A union representing 4,000 janitors who clean Twin Cities commercial buildings, including skyscrapers in downtown Minneapolis and St. Paul, announced Thursday that they plan to strike next week.

Service Employees International Union (SEIU) Local 26 represents commercial janitors who have been in contract negotiations for the past four months, pushing for higher wages, paid sick days and a program to expand use of nontoxic cleaning chemicals, among other proposals. Union members voted Feb. 8 to authorize a strike and are planning a daylong walkout next week.

Iris Altamirano, Local 26 president, said 11 bargaining sessions “have gotten nowhere.”

“We had been working really, really hard to land this and it was our preference to not have to strike,” she said. “Our workers are very clear about why they’re doing it and who they’re doing it for, and that’s for their families.”

Local 26 is negotiating with 18 companies, most of which are part of the Minneapolis-St. Paul Contract Cleaners Association. The local represents commercial janitors throughout the seven-county metro, including those who clean the IDS Center, the Capella Tower — which houses the Star Tribune offices — the Ecolab building, and the Wells Fargo and U.S. Bank buildings in both Minneapolis and St. Paul.

John Nesse, an attorney representing the Cleaners Association in contract negotiations, said each employer has a contingency plan to make sure buildings are cleaned during the strike.

“We’re disappointed that the union has chosen to break off negotiations and call a strike,” he said. “We are looking forward to getting back to the negotiating table.”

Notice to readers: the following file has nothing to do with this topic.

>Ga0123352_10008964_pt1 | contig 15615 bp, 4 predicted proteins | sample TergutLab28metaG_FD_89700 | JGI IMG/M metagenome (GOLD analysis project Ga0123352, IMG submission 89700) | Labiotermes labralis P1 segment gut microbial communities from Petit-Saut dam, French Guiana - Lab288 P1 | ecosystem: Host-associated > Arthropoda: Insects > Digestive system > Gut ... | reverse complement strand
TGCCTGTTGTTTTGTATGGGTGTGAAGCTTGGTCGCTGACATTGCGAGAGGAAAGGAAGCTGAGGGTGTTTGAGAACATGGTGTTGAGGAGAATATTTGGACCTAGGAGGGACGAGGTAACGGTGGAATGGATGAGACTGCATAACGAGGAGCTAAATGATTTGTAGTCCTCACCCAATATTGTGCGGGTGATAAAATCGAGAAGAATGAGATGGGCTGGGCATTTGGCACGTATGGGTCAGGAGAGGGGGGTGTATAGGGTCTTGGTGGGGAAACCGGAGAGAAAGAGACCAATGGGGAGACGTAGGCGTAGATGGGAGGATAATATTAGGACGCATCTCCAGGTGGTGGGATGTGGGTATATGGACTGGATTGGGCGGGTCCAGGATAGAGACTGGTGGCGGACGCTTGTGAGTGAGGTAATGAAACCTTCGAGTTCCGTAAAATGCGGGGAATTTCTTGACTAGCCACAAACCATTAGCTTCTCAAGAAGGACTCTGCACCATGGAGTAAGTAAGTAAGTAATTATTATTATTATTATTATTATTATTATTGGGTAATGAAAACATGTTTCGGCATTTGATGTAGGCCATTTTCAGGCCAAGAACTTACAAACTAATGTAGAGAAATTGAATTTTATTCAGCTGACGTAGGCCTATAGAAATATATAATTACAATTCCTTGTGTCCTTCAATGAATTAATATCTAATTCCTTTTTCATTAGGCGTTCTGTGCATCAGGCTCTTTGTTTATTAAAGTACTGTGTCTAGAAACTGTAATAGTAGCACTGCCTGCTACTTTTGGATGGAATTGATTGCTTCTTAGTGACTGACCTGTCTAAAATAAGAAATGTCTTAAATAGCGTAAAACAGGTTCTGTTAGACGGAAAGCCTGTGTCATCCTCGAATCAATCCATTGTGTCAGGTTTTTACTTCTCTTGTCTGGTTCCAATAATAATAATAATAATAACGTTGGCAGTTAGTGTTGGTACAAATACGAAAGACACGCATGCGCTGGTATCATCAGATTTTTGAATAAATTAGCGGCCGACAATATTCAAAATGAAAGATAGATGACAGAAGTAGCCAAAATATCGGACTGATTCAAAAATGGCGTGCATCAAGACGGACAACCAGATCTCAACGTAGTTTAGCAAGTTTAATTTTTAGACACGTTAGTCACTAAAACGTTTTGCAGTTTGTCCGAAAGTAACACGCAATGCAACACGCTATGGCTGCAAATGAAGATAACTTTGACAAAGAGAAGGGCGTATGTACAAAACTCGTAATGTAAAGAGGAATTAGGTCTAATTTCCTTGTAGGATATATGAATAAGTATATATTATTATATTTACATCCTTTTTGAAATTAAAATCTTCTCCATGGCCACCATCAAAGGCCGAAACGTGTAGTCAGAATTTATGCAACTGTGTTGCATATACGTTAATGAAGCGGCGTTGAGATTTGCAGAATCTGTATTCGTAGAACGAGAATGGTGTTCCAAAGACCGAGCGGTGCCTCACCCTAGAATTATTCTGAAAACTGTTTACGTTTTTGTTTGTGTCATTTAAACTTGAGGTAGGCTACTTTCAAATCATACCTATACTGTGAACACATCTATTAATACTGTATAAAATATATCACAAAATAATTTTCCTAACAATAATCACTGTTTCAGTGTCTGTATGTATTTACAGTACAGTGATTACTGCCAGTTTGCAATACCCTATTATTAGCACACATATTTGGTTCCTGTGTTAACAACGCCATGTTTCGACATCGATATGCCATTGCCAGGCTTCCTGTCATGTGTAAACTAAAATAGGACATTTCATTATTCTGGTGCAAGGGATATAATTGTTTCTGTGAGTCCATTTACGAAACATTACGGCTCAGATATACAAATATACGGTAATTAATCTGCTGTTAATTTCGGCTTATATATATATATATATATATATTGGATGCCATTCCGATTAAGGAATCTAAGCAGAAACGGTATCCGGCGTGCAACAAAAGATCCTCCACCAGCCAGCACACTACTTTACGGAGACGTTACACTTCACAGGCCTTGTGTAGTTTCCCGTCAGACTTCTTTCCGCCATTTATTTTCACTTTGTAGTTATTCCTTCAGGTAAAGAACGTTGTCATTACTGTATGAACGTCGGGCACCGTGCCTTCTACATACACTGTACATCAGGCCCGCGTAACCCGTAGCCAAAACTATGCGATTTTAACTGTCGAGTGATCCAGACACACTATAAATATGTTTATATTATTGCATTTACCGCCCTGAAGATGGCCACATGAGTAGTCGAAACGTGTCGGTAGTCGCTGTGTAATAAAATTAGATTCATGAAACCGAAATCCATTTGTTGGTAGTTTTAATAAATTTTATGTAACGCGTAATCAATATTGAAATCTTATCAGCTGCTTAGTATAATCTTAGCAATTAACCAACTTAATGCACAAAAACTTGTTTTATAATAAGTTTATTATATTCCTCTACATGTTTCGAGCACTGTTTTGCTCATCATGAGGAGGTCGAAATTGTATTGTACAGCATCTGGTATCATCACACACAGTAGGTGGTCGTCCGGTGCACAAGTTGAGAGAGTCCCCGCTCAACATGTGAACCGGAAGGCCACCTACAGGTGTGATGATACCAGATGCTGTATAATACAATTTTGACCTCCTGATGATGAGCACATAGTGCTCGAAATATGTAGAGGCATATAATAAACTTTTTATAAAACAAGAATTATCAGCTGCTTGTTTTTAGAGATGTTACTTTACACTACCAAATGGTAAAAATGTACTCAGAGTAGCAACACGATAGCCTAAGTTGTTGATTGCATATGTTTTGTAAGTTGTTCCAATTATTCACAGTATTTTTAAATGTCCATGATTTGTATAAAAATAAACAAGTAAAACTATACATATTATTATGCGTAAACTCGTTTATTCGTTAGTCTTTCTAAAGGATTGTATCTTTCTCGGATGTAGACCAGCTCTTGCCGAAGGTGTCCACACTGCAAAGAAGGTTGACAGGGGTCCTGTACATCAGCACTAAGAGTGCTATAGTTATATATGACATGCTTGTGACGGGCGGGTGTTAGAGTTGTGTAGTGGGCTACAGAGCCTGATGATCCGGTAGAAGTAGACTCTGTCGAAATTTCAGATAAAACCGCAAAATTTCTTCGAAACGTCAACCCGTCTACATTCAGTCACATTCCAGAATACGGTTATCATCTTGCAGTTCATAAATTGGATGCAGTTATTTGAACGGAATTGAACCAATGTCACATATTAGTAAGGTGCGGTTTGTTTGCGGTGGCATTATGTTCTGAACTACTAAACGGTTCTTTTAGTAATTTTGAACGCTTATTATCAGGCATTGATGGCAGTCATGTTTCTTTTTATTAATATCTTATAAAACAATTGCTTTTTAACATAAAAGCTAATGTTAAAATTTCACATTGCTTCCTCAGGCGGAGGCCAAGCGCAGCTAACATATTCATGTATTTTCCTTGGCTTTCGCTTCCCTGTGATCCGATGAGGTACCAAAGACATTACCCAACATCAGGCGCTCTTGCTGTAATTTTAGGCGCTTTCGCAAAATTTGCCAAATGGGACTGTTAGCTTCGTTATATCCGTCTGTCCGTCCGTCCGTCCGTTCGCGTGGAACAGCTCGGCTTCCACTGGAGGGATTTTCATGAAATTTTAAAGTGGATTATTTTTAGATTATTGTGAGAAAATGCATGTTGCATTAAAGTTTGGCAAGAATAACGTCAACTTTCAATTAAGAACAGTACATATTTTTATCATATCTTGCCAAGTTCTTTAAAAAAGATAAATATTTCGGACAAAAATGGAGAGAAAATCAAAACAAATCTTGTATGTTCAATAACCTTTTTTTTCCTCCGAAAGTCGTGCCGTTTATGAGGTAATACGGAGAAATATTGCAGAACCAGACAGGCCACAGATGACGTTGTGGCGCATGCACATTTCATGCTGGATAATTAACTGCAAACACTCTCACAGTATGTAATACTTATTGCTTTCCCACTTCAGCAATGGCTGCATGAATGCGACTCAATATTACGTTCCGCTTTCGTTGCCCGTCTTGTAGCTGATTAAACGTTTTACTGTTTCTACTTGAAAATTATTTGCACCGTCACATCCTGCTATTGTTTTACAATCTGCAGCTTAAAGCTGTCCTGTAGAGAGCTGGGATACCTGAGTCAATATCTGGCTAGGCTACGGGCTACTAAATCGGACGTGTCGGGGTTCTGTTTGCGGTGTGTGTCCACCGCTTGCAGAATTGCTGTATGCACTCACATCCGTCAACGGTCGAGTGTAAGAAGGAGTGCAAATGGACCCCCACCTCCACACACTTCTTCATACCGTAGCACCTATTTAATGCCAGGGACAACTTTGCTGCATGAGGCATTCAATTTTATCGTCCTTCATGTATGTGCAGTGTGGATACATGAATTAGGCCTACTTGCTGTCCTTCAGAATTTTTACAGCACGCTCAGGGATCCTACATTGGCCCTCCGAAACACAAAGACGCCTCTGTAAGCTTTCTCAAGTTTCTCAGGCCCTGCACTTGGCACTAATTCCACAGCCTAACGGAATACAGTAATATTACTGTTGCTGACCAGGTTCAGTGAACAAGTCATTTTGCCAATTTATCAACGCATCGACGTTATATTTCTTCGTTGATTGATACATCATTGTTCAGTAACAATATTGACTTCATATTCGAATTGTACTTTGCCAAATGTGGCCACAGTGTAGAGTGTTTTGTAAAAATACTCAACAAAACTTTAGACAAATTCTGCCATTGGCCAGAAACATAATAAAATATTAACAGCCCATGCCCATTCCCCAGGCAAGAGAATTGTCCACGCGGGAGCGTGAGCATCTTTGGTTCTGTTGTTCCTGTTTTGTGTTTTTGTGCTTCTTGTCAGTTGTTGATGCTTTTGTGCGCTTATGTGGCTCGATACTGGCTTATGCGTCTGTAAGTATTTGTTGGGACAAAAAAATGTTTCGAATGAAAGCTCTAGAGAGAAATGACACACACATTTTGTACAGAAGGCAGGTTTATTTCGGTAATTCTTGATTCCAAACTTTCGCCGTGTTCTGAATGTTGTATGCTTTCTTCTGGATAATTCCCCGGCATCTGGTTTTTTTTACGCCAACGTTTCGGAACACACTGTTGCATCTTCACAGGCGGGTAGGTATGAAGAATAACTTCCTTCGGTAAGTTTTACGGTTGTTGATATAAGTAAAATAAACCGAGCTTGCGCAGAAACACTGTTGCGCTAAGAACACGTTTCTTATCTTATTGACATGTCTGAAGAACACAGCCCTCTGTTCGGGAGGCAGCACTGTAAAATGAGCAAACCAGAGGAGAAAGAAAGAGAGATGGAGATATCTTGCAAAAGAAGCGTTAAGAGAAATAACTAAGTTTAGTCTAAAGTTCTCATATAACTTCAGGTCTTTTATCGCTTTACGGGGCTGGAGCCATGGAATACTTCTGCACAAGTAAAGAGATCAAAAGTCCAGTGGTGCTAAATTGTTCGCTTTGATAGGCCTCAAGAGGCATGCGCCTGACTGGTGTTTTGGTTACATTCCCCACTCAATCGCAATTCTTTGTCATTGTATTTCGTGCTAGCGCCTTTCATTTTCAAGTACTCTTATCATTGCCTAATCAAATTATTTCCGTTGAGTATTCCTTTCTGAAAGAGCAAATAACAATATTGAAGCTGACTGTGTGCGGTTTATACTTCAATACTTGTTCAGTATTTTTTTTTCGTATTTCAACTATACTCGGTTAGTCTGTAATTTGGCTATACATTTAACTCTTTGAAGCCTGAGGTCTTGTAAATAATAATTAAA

Negotiations are scheduled to resume Feb. 28, Nesse said.

George Mullins, who’s been a janitor for 30 years and works for Marsden Building Maintenance cleaning Target headquarters in downtown Minneapolis, said his hourly wage of about $16 isn’t keeping up with the cost of living. Some of his co-workers work two full-time jobs to make ends meet, he said.

“We watch the news and they boast how good the economy is doing, but yet still they don’t want to economically support us,” Mullins said. “What happened to that trickle-down effect? It’s not happening.”

Elia Starkweather, who works for Harvard Maintenance, has cleaned Ameriprise Financial headquarters in downtown Minneapolis for nine years. She said she wants all employers to start providing nontoxic cleaning chemicals — the ones she used while working for a previous employer were so strong that sometimes her nose bled, she said.

Mullins and Starkweather, who is vice president with Local 26, are both on the negotiating committee. Both went on a one-day strike during the last contract negotiations in 2016.

Four years ago, Starkweather said, she was afraid to strike.

“There is a lot of fear in my blood, in myself,” she recalled, noting that in her native Mexico, strikes can result in violent clashes with police.

“I’m not afraid like before,” she said Thursday. “I’m very sure that we are going to get something from this.”

Correction: Previous versions of this story misstated when Elia Starkweather used strong cleaning chemicals that caused her nose to bleed.